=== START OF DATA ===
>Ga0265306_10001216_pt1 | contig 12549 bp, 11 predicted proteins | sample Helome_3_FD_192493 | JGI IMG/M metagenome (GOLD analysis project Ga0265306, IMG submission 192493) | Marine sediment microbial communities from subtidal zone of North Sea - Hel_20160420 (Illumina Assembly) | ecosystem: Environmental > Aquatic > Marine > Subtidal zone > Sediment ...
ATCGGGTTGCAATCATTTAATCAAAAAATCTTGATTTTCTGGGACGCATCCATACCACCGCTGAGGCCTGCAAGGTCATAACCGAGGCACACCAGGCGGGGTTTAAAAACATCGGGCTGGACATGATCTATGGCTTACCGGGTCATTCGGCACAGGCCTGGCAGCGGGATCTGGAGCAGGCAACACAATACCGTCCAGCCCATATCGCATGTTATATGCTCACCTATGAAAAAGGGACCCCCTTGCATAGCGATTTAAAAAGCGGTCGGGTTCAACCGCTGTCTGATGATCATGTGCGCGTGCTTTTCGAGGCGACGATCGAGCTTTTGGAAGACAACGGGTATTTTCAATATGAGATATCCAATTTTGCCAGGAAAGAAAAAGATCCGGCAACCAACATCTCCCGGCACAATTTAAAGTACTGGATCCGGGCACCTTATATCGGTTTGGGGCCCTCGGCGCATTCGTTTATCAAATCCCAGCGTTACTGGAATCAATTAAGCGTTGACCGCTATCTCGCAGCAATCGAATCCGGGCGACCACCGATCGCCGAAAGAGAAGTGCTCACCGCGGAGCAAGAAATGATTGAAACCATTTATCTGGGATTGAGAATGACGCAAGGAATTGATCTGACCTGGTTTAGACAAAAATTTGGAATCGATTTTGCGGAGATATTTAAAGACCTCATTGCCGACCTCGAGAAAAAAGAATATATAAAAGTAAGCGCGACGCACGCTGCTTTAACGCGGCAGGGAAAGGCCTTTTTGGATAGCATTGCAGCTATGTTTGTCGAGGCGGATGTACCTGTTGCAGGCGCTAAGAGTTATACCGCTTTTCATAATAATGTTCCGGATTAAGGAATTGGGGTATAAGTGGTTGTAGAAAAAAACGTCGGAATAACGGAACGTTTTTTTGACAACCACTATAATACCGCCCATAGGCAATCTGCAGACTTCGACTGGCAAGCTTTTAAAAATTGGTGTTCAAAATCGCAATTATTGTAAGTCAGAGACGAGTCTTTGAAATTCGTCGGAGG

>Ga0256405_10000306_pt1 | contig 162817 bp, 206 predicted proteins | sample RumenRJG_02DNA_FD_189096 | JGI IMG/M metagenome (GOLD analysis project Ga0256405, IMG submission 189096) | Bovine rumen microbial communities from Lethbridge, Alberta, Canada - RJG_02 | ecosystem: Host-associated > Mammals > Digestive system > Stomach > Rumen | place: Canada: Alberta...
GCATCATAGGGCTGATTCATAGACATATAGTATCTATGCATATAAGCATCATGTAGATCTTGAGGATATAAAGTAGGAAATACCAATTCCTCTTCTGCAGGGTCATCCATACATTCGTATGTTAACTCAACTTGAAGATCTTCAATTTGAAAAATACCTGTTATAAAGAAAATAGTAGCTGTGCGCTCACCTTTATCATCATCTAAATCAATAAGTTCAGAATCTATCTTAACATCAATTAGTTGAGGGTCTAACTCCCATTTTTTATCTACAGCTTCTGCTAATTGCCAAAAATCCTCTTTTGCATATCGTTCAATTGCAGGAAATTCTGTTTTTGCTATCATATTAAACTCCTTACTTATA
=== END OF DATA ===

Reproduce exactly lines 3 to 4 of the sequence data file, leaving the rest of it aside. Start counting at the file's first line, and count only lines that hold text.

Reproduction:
>Ga0256405_10000306_pt1 | contig 162817 bp, 206 predicted proteins | sample RumenRJG_02DNA_FD_189096 | JGI IMG/M metagenome (GOLD analysis project Ga0256405, IMG submission 189096) | Bovine rumen microbial communities from Lethbridge, Alberta, Canada - RJG_02 | ecosystem: Host-associated > Mammals > Digestive system > Stomach > Rumen | place: Canada: Alberta...
GCATCATAGGGCTGATTCATAGACATATAGTATCTATGCATATAAGCATCATGTAGATCTTGAGGATATAAAGTAGGAAATACCAATTCCTCTTCTGCAGGGTCATCCATACATTCGTATGTTAACTCAACTTGAAGATCTTCAATTTGAAAAATACCTGTTATAAAGAAAATAGTAGCTGTGCGCTCACCTTTATCATCATCTAAATCAATAAGTTCAGAATCTATCTTAACATCAATTAGTTGAGGGTCTAACTCCCATTTTTTATCTACAGCTTCTGCTAATTGCCAAAAATCCTCTTTTGCATATCGTTCAATTGCAGGAAATTCTGTTTTTGCTATCATATTAAACTCCTTACTTATA